David Mines, a summer 2016 Ph.D. graduate from the College of Education, followed an unlikely path to Auburn. Growing up in Uniontown, a small Perry County community in the heart of the Alabama Black Belt, Mines met an inspiring Extension Agent, Richard Smith, who got the inquisitive fourth grader involved in 4H, with an emphasis on leadership and public speaking.
“I was so fortunate to grow up in a community that really cared,” Mines said. “In addition to Richard Smith, my teachers and school principals were so supportive. So was my church family at the First Missionary Baptist Church. The community support and love I felt growing up made it possible for me to be where I am today. As a result, I am now motivated to help others in the same way that I was helped.”
Mines is in a unique position to share that feeling of outreach and support. He serves as Auburn’s Senior Associate Athletics Director for Internal Operations and Inclusion.
“Auburn is making a real push to increase diversity and ensure that everyone is welcome,” Mines said. “People often ask me how I would define these concepts, and I like to borrow an analogy from a friend of mine: diversity means asking a lot of people to your party, but inclusion means playing music they all like dancing to!”
“I came here in 1991 and didn’t necessarily see a lot of people who looked like me, plus coming from Uniontown to this huge campus was also a real change,” Mines recalled. “I thought I wanted to be an attorney so I majored in Political Science. I was friends with one of the student trainers, Jeremy Roberts, and he got me started in athletic training. I later met Jay Jacobs, who at the time was an Associate AD. He, too, took an interest in me and asked if I was interested in working in athletics from the administrative/event operations side of things. Brad Davis, another old Auburn guy and Associate Commissioner who ran the SEC Basketball Tournament, invited me to work my first SEC Championship in Memphis at the Pyramid. So I was super fortunate to have a bunch of good people reach out and help me get involved in things on many different levels.”
“People often ask me how I define (diversity and inclusion), and I like to borrow an analogy from a friend: diversity means asking a lot of people to your party, but inclusion means playing music they all like dancing to!”
“Again, I was fortunate in my graduate work to have professors who cared about me not only as a student, but as a person,” Mines said. “There were so many of them: Maria Witte, Ellen Reams, David DiRamio, Jim Witte, Ivan Watts, Marie Kraska, and Olin Adams, to name just a few. In my work with the Athletics Department, I apply the principles I learned in those classes every day. I feel that I have a clear understanding of how a university system works, the role of different departments and financial issues, and especially how you evaluate the efficiency of different programs. And sometimes those evaluations lead to some tough decisions, so collegiate administration has challenges every day.”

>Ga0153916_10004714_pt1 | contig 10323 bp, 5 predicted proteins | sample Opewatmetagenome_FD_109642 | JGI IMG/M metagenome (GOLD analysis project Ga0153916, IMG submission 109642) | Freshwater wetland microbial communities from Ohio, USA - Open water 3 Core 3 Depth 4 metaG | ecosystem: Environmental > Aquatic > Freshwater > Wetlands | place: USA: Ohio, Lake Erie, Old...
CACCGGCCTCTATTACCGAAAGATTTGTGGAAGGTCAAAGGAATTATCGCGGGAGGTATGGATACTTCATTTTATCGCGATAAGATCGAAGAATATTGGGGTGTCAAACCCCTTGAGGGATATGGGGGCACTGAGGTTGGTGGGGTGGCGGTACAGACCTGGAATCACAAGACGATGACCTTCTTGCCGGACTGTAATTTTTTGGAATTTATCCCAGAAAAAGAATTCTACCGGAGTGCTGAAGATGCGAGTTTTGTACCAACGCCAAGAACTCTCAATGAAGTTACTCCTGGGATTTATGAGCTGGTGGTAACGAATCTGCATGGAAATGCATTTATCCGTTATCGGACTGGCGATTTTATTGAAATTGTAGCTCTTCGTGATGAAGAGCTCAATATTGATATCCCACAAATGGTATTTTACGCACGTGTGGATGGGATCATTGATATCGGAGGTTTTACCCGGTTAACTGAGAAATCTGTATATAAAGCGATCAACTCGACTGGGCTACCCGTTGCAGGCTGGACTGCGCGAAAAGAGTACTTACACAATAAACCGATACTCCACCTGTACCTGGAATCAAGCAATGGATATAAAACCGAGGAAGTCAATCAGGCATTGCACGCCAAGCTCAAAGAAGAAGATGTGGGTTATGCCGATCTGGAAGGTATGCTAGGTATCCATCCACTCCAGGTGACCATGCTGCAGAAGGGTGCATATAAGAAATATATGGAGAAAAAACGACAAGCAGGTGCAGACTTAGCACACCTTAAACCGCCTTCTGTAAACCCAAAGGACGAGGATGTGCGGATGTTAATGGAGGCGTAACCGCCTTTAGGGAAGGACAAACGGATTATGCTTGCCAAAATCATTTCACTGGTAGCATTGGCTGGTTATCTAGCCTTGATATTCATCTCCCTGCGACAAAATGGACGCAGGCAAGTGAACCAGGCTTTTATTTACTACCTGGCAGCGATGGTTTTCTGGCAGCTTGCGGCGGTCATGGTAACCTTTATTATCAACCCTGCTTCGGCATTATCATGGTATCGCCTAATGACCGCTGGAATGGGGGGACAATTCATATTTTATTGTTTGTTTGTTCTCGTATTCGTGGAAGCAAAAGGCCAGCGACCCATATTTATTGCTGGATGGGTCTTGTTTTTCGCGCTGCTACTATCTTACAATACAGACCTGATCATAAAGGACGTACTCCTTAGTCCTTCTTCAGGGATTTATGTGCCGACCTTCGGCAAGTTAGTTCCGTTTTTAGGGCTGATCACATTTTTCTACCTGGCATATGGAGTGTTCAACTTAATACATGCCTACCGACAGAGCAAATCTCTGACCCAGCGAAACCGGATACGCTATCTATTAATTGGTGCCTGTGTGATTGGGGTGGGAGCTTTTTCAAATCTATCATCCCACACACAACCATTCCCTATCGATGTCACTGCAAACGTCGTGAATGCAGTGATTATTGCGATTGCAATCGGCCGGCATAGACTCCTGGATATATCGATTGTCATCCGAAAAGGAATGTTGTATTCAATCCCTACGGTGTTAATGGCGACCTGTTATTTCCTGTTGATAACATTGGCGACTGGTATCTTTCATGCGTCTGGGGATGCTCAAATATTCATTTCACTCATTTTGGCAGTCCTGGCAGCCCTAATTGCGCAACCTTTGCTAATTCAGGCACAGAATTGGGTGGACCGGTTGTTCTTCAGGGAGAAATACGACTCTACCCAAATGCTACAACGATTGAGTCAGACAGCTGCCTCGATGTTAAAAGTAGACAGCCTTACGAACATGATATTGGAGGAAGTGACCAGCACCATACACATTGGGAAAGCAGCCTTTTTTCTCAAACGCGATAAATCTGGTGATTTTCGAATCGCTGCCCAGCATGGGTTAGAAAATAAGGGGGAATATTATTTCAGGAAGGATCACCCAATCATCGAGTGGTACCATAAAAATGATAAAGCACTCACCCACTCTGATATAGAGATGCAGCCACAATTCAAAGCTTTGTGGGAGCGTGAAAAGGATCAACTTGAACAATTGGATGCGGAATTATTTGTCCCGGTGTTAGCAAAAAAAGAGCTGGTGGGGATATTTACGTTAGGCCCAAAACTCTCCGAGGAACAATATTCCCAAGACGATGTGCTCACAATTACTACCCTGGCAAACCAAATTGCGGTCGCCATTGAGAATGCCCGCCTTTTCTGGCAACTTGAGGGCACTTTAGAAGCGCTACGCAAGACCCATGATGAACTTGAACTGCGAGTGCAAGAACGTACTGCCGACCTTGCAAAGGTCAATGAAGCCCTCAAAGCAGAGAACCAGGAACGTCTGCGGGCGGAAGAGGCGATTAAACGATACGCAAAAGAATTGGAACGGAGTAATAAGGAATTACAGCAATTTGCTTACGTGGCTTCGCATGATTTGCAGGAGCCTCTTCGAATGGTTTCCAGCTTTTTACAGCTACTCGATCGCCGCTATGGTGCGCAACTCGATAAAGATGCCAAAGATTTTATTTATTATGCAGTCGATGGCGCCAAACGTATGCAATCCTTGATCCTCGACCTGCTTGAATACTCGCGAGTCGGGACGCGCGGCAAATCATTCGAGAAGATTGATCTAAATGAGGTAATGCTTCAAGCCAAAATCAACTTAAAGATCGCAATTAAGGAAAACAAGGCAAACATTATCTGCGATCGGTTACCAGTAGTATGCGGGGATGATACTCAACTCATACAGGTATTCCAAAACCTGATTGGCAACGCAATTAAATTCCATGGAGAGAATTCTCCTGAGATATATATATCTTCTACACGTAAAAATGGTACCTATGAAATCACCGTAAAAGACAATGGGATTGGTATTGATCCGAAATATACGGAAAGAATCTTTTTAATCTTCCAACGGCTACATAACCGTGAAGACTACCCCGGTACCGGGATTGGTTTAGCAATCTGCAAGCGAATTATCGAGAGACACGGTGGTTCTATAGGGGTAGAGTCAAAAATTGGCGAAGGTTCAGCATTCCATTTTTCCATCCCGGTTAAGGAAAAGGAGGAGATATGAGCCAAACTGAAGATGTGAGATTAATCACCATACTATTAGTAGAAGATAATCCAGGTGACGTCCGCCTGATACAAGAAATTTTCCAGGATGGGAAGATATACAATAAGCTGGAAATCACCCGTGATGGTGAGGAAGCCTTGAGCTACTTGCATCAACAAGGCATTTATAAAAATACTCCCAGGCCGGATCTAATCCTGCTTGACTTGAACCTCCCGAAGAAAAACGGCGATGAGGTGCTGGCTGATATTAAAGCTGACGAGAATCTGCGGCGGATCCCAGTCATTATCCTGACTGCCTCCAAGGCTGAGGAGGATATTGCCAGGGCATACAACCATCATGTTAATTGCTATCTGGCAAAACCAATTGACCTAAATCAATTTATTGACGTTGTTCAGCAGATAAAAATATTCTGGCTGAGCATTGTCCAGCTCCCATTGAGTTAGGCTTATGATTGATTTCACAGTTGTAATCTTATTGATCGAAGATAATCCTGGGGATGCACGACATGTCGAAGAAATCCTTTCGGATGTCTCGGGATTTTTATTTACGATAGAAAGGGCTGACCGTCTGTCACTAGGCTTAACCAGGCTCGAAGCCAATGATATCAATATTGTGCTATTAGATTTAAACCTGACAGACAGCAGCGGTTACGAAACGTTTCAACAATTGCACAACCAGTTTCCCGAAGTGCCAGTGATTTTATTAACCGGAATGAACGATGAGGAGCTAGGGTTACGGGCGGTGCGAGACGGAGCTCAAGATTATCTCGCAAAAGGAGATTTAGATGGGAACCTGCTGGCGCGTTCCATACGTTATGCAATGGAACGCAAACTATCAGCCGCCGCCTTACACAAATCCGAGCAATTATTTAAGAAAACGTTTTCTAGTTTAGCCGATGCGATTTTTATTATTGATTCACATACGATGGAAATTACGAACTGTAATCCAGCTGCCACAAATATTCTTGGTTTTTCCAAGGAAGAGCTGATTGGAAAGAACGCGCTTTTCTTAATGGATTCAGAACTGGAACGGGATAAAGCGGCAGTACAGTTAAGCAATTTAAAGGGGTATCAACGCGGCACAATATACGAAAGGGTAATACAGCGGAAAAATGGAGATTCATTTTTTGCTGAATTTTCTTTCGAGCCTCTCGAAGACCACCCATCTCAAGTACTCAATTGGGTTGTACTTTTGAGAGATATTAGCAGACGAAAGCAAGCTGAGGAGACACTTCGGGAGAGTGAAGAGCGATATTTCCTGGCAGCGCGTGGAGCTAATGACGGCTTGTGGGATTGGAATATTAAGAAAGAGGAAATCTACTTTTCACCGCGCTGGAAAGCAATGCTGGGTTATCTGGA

Mines has recently been charged to develop a strategic plan for inclusion in the Athletics Department.
“In athletics we are by nature focused on the concept of team and the object is to win,” he said. “That makes our work as administrators inherently about inclusion. You really don’t think about someone’s color when you pass him or her the ball, or there is a project that needs to be completed. You just want to have success. I think we have a great community here, and obviously the teamwork concept is a big part of that.”
The strategic plan has three parts. The first goal is to continue to foster a culture of inclusion for Auburn athletes so no matter where they come from, they feel a part of the Auburn experience. The plan also includes providing professional development opportunities for all staff members to continue growing the leadership base. The goal is for every employee to feel a part of this process, and have opportunities to contribute to the department’s success.
“In addition to these two, we also want to continue our commitment to serving the community,” he said. “Having an opportunity to interact with a staff member or student-athlete might be just the thing that saves a kid, or gives him or her some direction. I mean, that’s what happened with me in 4H. I don’t know where I’d be without that.”
Mines said the biggest barrier facing Auburn’s student-athletes is time.
“At the end of the day they have classes and need to study like all other students, but they also must practice and compete at a high level. Finding time in their schedules to fit in all the things we ask of them along with the things they have interests in is difficult at times. We are all very proud of them though, because whatever we ask they always seem to rise to the challenge.”
“There is no doubt that Auburn is a very special place, and I’m where I am because so many mentors took a special interest in me, even if they didn’t look like me all the time. We not only have an opportunity, but really an obligation to do the same for others. I want every person who is part of Auburn and our athletic program to feel like they are on the team. Sometimes we need to step out of our comfort zone and have conversations that might be uncomfortable. But when these conversations are had in good faith, and people are able to say what they really think, walls come down. I see it every day.”